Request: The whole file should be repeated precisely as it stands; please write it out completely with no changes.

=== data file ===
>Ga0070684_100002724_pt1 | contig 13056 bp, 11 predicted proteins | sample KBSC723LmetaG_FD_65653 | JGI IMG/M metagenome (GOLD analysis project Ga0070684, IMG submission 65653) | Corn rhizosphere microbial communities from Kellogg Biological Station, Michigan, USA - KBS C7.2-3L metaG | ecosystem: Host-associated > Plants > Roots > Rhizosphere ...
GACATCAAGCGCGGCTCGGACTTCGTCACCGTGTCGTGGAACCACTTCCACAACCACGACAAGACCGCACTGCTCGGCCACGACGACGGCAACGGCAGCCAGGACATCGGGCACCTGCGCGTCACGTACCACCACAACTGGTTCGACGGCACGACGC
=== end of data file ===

>Ga0070684_100002724_pt1 | contig 13056 bp, 11 predicted proteins | sample KBSC723LmetaG_FD_65653 | JGI IMG/M metagenome (GOLD analysis project Ga0070684, IMG submission 65653) | Corn rhizosphere microbial communities from Kellogg Biological Station, Michigan, USA - KBS C7.2-3L metaG | ecosystem: Host-associated > Plants > Roots > Rhizosphere ...
GACATCAAGCGCGGCTCGGACTTCGTCACCGTGTCGTGGAACCACTTCCACAACCACGACAAGACCGCACTGCTCGGCCACGACGACGGCAACGGCAGCCAGGACATCGGGCACCTGCGCGTCACGTACCACCACAACTGGTTCGACGGCACGACGC